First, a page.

Intradialytic hypotension (IDH) is a frequent complication of haemodialysis. Reducing the temperature of the dialysis fluid is a simple therapeutic strategy but is relatively underused. This may be due to concerns regarding its effects on symptoms and dialysis adequacy. We performed a systematic review of the literature to examine the effects of cool dialysis on intradialytic blood pressure, and to assess its safety in terms of thermal symptoms and small solute clearance. We searched the Cochrane Central Register of Controlled Trials, Medline, Embase, Cumulative Index to Nursing and Allied Health Literature, databases of ongoing trials, the contents of four major renal journals as well as hand-searching reference lists. We included all prospective randomized studies that compared any technique of reducing dialysate temperature with standard bicarbonate dialysis. These techniques included an empirical, fixed reduction of dialysate temperature or use of a biofeedback temperature-control device (BTM) to deliver isothermic dialysis or programmed patient cooling. A total of 22 studies comprising 408 patients were included (16 studies examined a fixed empirical temperature reduction and six examined BTM). All studies were of crossover design and relatively short duration. IDH occurred 7.1 (95% CI, 5.3-8.9) times less frequently with cool dialysis (both fixed reduction and BTM). Post-dialysis mean arterial pressure was higher with cool-temperature dialysis by 11.3 mmHg (95% CI, 7.7-15.0). No studies reported that cool dialysis led to a reduction in dialysis adequacy as assessed by urea clearance. The frequency and severity of thermal-related symptoms were generally reported inadequately. Reducing the temperature of the dialysate is an effective intervention to reduce the frequency of IDH and does not adversely affect dialysis adequacy. This applies to the fixed reduction of dialysate temperature and BTM. It remains unclear as to what extent cool-temperature dialysis causes intolerable cold symptoms during dialysis. There are no trials comparing fixed empirical temperature reduction with BTM, and no trials examining the long-term effects of cool dialysis on patient outcomes.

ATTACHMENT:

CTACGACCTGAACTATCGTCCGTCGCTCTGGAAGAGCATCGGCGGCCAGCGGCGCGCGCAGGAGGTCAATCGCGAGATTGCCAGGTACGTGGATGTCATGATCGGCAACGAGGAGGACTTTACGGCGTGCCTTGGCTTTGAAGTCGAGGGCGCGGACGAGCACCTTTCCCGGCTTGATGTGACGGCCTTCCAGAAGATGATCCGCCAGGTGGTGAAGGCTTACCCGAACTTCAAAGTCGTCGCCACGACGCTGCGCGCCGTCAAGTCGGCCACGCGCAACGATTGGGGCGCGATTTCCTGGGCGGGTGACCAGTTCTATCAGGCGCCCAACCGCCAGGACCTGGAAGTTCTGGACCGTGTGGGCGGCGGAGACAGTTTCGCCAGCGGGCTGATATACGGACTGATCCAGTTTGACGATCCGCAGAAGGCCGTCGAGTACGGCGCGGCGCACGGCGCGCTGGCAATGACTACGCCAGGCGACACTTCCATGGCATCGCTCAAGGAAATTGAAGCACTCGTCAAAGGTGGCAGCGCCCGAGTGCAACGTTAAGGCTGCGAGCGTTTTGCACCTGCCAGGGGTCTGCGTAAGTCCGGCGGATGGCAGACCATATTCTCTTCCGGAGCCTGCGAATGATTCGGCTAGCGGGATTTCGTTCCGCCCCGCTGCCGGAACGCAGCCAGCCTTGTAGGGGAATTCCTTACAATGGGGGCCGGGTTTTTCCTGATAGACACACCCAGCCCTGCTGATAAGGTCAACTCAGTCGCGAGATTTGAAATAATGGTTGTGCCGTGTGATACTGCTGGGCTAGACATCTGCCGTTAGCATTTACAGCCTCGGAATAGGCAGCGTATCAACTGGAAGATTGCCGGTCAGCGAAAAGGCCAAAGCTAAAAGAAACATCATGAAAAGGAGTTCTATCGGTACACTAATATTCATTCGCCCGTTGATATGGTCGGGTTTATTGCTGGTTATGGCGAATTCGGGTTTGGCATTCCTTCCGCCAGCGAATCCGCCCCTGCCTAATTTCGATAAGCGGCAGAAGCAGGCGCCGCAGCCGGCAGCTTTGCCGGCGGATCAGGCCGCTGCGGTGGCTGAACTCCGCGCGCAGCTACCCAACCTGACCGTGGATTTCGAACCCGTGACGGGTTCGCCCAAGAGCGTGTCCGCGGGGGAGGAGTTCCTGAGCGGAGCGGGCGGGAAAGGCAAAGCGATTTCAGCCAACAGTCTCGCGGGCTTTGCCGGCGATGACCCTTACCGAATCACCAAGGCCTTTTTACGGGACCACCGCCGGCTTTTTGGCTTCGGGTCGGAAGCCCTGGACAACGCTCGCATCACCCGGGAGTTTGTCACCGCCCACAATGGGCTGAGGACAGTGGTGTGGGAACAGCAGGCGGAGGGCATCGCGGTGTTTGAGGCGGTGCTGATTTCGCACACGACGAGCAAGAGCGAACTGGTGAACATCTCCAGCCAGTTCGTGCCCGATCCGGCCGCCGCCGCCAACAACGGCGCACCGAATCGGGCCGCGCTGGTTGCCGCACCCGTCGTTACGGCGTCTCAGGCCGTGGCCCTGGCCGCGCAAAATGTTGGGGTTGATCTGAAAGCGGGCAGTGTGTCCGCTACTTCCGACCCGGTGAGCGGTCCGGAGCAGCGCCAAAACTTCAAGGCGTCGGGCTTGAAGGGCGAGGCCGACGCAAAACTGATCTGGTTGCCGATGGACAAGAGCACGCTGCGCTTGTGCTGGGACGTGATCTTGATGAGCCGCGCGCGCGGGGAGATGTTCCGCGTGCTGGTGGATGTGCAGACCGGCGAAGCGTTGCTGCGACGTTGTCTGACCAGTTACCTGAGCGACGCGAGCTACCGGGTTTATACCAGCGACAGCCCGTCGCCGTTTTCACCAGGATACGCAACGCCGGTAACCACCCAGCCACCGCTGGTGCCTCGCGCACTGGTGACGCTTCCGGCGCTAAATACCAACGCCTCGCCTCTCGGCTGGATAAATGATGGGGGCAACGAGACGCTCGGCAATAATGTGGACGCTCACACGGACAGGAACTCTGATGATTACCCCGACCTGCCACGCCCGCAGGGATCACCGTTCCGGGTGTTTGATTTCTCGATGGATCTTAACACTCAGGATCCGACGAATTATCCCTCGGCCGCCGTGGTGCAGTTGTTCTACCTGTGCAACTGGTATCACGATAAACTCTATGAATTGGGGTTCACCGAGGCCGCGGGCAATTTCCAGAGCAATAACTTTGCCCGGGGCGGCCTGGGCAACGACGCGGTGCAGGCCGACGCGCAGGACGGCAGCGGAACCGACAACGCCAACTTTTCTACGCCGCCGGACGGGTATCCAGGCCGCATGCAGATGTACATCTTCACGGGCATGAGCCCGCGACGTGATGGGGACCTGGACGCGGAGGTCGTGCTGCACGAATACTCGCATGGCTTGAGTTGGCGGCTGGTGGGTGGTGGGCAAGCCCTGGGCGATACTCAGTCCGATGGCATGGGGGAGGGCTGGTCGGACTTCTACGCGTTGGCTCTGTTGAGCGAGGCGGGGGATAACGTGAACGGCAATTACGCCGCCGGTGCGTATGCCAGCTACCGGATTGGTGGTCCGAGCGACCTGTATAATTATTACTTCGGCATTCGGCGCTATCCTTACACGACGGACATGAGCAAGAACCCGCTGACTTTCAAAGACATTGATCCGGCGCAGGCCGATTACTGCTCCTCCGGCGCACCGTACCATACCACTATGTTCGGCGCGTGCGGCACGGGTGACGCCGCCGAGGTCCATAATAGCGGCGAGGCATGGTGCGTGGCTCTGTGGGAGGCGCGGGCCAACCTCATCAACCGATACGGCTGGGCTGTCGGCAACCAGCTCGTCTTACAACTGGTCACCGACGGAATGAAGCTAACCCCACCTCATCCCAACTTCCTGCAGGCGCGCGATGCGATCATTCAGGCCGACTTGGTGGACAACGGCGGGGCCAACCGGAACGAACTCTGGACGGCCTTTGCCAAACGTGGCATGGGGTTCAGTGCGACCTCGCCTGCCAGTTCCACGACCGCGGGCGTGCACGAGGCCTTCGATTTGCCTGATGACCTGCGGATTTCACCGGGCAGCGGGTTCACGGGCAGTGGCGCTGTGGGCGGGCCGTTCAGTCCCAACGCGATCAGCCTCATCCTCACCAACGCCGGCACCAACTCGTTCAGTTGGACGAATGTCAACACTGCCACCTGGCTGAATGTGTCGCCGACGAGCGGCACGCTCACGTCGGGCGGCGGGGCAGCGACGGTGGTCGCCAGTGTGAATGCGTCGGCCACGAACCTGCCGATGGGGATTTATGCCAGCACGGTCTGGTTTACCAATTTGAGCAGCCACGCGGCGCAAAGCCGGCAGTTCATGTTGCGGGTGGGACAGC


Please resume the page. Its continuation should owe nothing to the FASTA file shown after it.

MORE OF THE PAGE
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                Author and article information